BYU study says children kinder when grandparents are involved

8 photos
Save Story

Estimated read time: 3-4 minutes

This archived news story is available only for your personal, non-commercial use. Information in the story may be outdated or superseded by additional information. Reading or replaying the story in its archived form does not constitute a republication of the story.

SALT LAKE CITY -- A new study praises grandparents for helping kids be kinder and, in some cases, smarter.

Think of your own relationship with your grandparents -- or someone who is like a grandma or grandpa to you -- and the influence they have on your life. There's something to be said for this relationship that's a little different than the one you have with your parents.

Researchers from the BYU School of Family Life set out to find just what it is about this relationship that enriches grandchildren's lives. The study, appearing in the current issue of the Journal of Research on Adolescence, examined the links between grandparent involvement and positive outcomes for grandchildren.

"The bottom line is that grandparents have a positive influence on their grandkids that is distinct from the effect of the parent-child relationship," said lead study author Jeremy Yorgason.

On a typical day, you'll find Kathy Fairbanks working at her store, processing orders, and making sure her staff can fill the orders. Like many others, she puts in a full day's worth of work -- then she goes home to her part-time job: grandma. Fairbanks and her husband Bob watch their grandchildren most days.


"We've already run the whole child-rearing program," Fairbanks said. "Maybe we're not quite as tough on (our grandkids) because we know that some things don't matter quite as much as other things do."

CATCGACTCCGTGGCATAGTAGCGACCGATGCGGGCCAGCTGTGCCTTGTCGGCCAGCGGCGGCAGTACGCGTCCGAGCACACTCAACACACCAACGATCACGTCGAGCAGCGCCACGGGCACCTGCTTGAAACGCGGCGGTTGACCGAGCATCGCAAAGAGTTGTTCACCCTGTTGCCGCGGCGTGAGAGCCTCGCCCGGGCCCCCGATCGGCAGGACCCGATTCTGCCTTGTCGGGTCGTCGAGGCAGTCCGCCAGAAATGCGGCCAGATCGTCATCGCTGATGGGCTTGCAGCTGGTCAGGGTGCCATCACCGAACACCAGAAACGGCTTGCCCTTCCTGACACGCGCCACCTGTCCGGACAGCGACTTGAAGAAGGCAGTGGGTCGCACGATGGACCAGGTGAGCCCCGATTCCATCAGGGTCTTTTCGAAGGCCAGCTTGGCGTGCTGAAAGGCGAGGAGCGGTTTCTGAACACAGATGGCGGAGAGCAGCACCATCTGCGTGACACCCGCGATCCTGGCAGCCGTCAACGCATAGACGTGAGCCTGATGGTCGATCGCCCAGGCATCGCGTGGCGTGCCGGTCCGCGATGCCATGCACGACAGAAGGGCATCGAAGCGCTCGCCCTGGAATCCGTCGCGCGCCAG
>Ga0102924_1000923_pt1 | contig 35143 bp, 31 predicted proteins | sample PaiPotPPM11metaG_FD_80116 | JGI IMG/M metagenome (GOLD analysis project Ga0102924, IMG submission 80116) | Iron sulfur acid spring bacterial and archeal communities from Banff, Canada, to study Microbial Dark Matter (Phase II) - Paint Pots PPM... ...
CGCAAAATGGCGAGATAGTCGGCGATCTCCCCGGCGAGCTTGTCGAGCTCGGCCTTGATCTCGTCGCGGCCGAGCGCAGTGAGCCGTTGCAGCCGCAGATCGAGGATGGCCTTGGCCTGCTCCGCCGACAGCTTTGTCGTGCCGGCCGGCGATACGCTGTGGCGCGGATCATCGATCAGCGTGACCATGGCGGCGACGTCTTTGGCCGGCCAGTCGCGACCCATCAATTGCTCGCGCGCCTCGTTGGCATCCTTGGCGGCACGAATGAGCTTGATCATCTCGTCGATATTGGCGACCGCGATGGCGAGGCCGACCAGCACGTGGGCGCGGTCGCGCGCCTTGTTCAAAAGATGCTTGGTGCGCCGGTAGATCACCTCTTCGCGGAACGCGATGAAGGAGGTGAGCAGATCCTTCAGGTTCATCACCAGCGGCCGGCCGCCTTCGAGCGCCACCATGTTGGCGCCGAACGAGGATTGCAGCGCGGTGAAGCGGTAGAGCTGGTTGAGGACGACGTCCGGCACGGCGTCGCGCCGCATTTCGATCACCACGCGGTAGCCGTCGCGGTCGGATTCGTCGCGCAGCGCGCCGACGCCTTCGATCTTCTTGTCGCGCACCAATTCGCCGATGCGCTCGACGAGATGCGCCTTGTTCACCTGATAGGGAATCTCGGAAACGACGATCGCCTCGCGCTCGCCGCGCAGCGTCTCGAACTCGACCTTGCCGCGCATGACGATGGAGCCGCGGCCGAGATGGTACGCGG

It's that experience and the investment in spending time with grandkids that researchers say has a tremendous influence on kids.

"When they're connecting with their grandchildren, they're teaching them things, they're helping them in ways that show up even a year later," said Yorgason.

For the study, Yorgason and a team of researchers interviewed more than 400 kids ages 10 to 14. After one year, they found the kids were kinder to others outside their immediate family and friends - and, in some cases, smarter.

As Yorgason explains, "Grandparents are modeling pro-social behaviors, and their grandchildren pick up on that."

From Studio 5: How to be an involved grandparent

Grandparent involvement can come in many forms. None of the children involved in the study lived in the same home as their grandparents, but many parents had received at least some level of financial help from the grandparents. For those kids with single parents, that financial help has its own measurable benefit as well.

"Grandparents sometimes act as the National Guard and help out in a crisis," Yorgason said. "The kids in single-parent homes may not even know about the financial help, but it's related to them being more engaged in school."

For Kathy and Bob Fairbanks, they love knowing that their involvement will leave a lifelong impression on their grandchildren. "The founding that we give them, the strength we give them to deal with daily life and knowing that there's somebody they can go back to that they can trust" are what makes the bond so valuable.

While Yorgason encourages grandparents to be more involved in their grandchildren's lives, he says that if kids don't have grandparents of their own, families should try to find a similar adult figure to spend quality time with.


Story written by Nkoyo Iyamba and Lindsay Maxfield.


Related links

Related stories

Most recent Utah stories

Related topics

Nkoyo Iyamba


    Get informative articles and interesting stories delivered to your inbox weekly. Subscribe to the Trending 5.
    By subscribing, you acknowledge and agree to's Terms of Use and Privacy Policy.

    KSL Weather Forecast